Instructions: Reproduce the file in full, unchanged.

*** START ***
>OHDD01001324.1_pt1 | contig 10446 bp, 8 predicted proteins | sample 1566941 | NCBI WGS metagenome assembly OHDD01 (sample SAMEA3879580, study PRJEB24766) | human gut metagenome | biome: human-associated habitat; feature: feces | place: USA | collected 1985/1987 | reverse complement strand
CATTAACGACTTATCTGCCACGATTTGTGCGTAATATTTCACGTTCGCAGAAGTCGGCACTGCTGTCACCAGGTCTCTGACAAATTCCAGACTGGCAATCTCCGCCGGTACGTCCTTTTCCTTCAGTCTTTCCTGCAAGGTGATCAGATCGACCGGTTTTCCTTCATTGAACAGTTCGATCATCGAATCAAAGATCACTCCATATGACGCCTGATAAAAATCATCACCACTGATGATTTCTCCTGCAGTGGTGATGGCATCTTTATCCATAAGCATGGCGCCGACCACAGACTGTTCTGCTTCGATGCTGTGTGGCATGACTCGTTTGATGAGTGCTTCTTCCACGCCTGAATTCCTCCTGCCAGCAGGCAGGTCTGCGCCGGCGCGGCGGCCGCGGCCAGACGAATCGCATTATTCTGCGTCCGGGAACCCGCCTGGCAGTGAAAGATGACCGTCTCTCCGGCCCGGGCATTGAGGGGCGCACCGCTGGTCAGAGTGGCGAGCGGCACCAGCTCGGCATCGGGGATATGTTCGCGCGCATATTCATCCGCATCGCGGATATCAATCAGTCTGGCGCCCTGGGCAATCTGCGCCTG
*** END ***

>OHDD01001324.1_pt1 | contig 10446 bp, 8 predicted proteins | sample 1566941 | NCBI WGS metagenome assembly OHDD01 (sample SAMEA3879580, study PRJEB24766) | human gut metagenome | biome: human-associated habitat; feature: feces | place: USA | collected 1985/1987 | reverse complement strand
CATTAACGACTTATCTGCCACGATTTGTGCGTAATATTTCACGTTCGCAGAAGTCGGCACTGCTGTCACCAGGTCTCTGACAAATTCCAGACTGGCAATCTCCGCCGGTACGTCCTTTTCCTTCAGTCTTTCCTGCAAGGTGATCAGATCGACCGGTTTTCCTTCATTGAACAGTTCGATCATCGAATCAAAGATCACTCCATATGACGCCTGATAAAAATCATCACCACTGATGATTTCTCCTGCAGTGGTGATGGCATCTTTATCCATAAGCATGGCGCCGACCACAGACTGTTCTGCTTCGATGCTGTGTGGCATGACTCGTTTGATGAGTGCTTCTTCCACGCCTGAATTCCTCCTGCCAGCAGGCAGGTCTGCGCCGGCGCGGCGGCCGCGGCCAGACGAATCGCATTATTCTGCGTCCGGGAACCCGCCTGGCAGTGAAAGATGACCGTCTCTCCGGCCCGGGCATTGAGGGGCGCACCGCTGGTCAGAGTGGCGAGCGGCACCAGCTCGGCATCGGGGATATGTTCGCGCGCATATTCATCCGCATCGCGGATATCAATCAGTCTGGCGCCCTGGGCAATCTGCGCCTG